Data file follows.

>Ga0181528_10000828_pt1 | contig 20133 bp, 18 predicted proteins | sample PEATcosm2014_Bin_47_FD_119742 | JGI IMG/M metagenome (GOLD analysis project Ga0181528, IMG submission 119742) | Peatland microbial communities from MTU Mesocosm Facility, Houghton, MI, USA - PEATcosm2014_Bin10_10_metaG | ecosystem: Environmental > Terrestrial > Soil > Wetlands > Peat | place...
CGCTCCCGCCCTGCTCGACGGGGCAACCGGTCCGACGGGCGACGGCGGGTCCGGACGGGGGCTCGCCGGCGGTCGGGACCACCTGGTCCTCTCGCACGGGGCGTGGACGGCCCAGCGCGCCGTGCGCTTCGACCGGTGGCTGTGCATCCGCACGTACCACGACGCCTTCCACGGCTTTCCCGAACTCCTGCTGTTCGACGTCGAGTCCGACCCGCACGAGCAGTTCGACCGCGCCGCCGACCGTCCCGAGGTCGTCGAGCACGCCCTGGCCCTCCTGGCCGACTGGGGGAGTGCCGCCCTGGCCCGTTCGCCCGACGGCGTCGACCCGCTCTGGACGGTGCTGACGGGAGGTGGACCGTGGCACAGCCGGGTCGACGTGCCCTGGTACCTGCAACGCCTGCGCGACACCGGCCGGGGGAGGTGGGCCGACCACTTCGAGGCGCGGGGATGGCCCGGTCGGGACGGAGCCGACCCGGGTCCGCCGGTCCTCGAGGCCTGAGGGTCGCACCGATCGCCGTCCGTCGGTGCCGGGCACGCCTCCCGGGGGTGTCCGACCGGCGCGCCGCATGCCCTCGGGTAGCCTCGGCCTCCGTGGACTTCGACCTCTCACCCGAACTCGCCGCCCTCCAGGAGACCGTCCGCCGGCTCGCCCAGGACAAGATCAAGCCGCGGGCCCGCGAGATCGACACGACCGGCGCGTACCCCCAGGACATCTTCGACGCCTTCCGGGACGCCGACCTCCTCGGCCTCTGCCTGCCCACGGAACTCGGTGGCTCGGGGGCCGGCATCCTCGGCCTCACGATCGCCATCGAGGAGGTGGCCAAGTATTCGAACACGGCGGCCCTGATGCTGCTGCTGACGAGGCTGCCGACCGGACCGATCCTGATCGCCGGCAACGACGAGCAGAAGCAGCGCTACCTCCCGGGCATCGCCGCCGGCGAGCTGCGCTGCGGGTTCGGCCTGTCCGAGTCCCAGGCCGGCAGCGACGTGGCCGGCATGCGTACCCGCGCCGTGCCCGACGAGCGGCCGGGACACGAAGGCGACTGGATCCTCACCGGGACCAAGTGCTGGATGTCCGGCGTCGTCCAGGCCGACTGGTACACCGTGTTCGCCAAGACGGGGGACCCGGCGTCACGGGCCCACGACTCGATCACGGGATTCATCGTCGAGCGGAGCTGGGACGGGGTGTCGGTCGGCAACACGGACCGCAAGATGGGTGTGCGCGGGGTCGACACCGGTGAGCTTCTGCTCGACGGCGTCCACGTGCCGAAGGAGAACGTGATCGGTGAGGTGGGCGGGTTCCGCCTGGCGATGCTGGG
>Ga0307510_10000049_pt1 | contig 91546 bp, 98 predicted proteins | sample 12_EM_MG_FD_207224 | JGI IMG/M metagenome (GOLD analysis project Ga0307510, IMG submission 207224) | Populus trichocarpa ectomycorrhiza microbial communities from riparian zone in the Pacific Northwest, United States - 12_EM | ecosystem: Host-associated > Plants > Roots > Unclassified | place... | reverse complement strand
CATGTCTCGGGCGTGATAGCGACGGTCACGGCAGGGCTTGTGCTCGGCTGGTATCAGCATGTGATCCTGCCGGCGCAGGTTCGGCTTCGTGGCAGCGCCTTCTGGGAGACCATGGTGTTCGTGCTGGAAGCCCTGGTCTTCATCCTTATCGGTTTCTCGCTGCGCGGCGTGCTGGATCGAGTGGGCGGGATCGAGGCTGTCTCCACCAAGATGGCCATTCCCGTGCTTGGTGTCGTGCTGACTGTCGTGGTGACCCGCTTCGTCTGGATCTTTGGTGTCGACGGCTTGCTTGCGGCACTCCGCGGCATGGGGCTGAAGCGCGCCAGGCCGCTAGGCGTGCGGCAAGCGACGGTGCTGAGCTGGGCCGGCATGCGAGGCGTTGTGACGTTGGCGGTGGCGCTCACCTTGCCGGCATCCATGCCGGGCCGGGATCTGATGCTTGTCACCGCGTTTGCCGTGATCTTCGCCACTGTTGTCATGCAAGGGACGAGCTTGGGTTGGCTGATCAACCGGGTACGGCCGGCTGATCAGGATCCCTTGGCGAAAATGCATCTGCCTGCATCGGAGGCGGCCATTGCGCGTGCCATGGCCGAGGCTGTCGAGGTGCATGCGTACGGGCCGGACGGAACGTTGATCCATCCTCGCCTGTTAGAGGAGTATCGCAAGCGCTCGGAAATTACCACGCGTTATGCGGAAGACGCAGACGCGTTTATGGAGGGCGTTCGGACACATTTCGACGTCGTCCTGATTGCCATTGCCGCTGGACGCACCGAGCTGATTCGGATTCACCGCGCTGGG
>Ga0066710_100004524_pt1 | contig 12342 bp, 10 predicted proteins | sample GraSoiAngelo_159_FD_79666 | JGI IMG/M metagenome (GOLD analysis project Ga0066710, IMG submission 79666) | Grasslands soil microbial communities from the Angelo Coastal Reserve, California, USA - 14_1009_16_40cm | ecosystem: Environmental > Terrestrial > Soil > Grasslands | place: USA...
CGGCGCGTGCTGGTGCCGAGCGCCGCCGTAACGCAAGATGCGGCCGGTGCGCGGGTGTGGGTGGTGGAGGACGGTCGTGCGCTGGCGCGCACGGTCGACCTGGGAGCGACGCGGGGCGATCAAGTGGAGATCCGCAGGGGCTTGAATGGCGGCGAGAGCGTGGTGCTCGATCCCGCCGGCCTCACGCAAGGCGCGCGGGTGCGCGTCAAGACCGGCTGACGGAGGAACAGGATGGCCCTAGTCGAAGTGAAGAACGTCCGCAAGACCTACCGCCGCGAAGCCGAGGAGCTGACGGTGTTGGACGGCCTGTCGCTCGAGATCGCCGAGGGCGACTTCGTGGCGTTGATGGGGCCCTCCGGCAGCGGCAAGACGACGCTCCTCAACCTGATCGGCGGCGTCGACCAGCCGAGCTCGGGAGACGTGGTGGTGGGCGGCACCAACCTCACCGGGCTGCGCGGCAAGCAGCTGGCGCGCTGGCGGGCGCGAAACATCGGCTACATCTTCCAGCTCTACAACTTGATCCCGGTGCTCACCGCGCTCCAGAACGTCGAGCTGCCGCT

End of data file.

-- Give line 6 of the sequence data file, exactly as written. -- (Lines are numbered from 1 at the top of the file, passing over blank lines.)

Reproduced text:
CGGCGCGTGCTGGTGCCGAGCGCCGCCGTAACGCAAGATGCGGCCGGTGCGCGGGTGTGGGTGGTGGAGGACGGTCGTGCGCTGGCGCGCACGGTCGACCTGGGAGCGACGCGGGGCGATCAAGTGGAGATCCGCAGGGGCTTGAATGGCGGCGAGAGCGTGGTGCTCGATCCCGCCGGCCTCACGCAAGGCGCGCGGGTGCGCGTCAAGACCGGCTGACGGAGGAACAGGATGGCCCTAGTCGAAGTGAAGAACGTCCGCAAGACCTACCGCCGCGAAGCCGAGGAGCTGACGGTGTTGGACGGCCTGTCGCTCGAGATCGCCGAGGGCGACTTCGTGGCGTTGATGGGGCCCTCCGGCAGCGGCAAGACGACGCTCCTCAACCTGATCGGCGGCGTCGACCAGCCGAGCTCGGGAGACGTGGTGGTGGGCGGCACCAACCTCACCGGGCTGCGCGGCAAGCAGCTGGCGCGCTGGCGGGCGCGAAACATCGGCTACATCTTCCAGCTCTACAACTTGATCCCGGTGCTCACCGCGCTCCAGAACGTCGAGCTGCCGCT